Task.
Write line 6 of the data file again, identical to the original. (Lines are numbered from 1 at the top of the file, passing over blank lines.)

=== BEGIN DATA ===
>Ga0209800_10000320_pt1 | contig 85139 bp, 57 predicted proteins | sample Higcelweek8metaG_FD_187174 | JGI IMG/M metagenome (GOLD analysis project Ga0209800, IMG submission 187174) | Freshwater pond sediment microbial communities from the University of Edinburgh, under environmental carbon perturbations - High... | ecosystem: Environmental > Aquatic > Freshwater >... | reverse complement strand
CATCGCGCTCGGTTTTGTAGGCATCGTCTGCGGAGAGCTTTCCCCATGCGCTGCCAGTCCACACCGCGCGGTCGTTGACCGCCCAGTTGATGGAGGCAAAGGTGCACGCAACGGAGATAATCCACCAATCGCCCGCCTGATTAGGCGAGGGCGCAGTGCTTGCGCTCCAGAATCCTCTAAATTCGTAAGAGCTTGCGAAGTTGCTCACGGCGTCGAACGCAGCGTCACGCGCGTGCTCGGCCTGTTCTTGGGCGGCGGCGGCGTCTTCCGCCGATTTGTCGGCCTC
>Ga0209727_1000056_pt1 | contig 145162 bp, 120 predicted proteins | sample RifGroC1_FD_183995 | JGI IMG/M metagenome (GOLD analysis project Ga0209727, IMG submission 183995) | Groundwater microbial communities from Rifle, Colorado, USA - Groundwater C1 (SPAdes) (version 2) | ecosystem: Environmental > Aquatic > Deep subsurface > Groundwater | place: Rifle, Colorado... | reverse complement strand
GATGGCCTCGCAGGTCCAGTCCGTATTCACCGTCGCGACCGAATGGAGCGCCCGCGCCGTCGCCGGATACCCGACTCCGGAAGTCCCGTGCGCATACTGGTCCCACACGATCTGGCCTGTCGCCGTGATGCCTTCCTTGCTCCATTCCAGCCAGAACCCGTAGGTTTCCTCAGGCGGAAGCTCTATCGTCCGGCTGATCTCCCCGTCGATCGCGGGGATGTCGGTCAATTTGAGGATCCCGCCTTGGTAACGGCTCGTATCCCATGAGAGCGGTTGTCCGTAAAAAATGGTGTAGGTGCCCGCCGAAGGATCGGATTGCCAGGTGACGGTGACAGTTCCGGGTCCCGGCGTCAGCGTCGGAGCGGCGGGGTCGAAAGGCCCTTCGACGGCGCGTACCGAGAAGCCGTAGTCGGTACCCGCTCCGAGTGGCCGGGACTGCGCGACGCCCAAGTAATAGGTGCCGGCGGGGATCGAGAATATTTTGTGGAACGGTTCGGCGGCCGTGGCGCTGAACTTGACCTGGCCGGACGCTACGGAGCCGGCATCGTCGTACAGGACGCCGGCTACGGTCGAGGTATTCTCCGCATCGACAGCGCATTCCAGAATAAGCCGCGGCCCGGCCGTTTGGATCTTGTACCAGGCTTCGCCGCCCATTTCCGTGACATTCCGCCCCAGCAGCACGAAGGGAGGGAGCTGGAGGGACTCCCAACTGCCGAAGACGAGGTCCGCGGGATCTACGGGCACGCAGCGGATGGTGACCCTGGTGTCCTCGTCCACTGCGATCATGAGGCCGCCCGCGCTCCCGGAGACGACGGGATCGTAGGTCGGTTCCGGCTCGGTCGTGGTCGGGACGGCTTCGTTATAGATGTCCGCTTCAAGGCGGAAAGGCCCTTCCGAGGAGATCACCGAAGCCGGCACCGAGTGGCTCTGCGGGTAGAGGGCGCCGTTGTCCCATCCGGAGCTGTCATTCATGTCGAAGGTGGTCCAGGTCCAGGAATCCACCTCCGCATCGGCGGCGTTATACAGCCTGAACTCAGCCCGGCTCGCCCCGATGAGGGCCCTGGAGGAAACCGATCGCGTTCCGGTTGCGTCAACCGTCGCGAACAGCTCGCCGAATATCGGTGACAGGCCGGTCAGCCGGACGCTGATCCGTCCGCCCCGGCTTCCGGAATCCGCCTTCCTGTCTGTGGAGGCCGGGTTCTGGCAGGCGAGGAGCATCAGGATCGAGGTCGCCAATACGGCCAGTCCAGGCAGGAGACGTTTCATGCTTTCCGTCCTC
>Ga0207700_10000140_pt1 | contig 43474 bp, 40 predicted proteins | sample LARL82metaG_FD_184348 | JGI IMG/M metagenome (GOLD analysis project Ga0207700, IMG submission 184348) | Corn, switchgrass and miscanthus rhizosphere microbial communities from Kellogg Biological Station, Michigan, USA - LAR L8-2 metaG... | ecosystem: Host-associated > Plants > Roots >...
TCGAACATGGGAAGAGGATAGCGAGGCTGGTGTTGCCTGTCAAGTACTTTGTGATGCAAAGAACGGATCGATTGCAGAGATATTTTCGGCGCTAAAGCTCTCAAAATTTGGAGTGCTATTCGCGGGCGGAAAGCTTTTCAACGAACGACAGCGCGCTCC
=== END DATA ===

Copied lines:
TCGAACATGGGAAGAGGATAGCGAGGCTGGTGTTGCCTGTCAAGTACTTTGTGATGCAAAGAACGGATCGATTGCAGAGATATTTTCGGCGCTAAAGCTCTCAAAATTTGGAGTGCTATTCGCGGGCGGAAAGCTTTTCAACGAACGACAGCGCGCTCC